Confessions and shared empathies
Review by Grady Harp
Fritz Liedtke is a professional photographer and artist whose museum quality work has gained him high ranking in the world of important contemporary artists. But Fritz Liedtke is also a humanitarian as this profoundly beautiful and sensitive book asserts. Before opening the windows on to the lives of the people he has studied, interviewed and photographed over the past eight years, each of whom is struggling with a life of eating disorders, he shares his own history of his conflict with anorexia – a brief though touching insight into the inner sanctum of people who share his dysfunction. The book then introduces a Foreword by Gina Ochsner who further elucidates the concept of eating disorders, providing an informed introduction to the pages that follow.
The eating disorders of anorexia (also known as anorexia nervosa) and bulimia are explained through the words of people who struggle with these at times incapacitating disorders. The information is shared in each person’s own words and is coupled by a photograph of that speaker. The subjects are both men and women, very young to elderly, a cross section of races and ethnic groups, all types of people whose pain is explained better than any book yet written about this subject.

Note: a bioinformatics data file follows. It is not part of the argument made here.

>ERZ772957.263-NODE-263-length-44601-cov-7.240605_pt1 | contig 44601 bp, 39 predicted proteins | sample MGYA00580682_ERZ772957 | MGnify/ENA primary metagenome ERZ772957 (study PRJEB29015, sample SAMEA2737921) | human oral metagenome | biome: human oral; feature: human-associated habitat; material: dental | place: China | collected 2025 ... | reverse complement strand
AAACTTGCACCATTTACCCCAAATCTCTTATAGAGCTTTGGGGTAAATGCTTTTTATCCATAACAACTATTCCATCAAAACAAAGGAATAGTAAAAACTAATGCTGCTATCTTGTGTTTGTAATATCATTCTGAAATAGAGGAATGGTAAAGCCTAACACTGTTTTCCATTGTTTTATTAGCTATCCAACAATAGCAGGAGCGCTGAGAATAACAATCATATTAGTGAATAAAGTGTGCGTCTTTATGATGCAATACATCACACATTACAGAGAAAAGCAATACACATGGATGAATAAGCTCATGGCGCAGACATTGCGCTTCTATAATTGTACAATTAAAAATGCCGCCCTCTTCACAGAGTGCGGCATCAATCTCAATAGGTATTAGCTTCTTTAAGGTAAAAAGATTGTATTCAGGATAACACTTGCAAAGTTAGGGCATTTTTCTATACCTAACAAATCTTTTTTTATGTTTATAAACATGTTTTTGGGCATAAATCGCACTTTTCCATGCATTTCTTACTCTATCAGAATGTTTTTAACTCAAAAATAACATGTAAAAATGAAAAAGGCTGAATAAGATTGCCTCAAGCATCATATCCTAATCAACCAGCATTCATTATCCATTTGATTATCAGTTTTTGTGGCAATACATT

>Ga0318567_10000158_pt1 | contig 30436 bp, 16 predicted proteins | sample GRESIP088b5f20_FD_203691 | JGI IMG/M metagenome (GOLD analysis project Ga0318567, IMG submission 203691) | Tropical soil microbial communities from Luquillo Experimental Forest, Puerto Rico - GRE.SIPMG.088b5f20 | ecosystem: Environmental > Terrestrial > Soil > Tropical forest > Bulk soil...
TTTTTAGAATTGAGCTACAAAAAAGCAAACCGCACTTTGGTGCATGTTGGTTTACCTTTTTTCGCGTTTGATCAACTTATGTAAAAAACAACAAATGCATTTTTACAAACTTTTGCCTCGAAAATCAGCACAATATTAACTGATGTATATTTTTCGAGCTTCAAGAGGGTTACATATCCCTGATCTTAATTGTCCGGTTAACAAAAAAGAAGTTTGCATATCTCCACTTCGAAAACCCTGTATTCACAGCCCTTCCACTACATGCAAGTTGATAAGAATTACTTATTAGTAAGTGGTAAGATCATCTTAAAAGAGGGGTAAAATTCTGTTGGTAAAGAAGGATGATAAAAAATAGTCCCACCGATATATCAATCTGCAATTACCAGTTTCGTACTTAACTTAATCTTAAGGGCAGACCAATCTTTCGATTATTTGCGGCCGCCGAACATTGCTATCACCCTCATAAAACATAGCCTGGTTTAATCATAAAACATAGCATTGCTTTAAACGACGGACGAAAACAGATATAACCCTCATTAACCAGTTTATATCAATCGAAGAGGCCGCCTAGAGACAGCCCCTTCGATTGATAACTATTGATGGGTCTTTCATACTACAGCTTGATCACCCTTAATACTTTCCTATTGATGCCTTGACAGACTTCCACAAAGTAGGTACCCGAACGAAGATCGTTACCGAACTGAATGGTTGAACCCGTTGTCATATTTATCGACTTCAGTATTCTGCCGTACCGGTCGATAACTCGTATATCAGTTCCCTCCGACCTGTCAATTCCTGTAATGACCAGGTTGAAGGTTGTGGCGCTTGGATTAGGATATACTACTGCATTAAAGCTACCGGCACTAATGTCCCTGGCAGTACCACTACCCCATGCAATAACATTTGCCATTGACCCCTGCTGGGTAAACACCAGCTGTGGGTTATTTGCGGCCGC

Much of the reason this information is so pertinent to us is the fact that our current society has created a trend to look a certain way in order to achieve success – as models, dancers, actors, people looking for employment and afraid of being perceived as being overweight. But what Fritz Liedtke allows us to hear and see are the many factors that are the etiologies behind the feeling of the need to deny food, to regurgitate after eating so as not to appear fat even if the subject is paper thin to begin, the emotional backgrounds of why these people are trapped in a situation for which there is not only little understanding among the general populace, but also among the health professions.
Each story is deeply touching: each photograph is a masterwork of composition, color control, lighting sensitivity, and biography. This is an art book to be sure, but it is far deeper than that. This is a major achievement in shedding some light on a secretive process that affects millions of people, silently, until now. Highly recommended.
Grady Harp, November 2013
TITLE: SKELETON IN THE CLOSET: EATING DISORDERED LIVES
AUTHOR: FRITZ LIEDTKE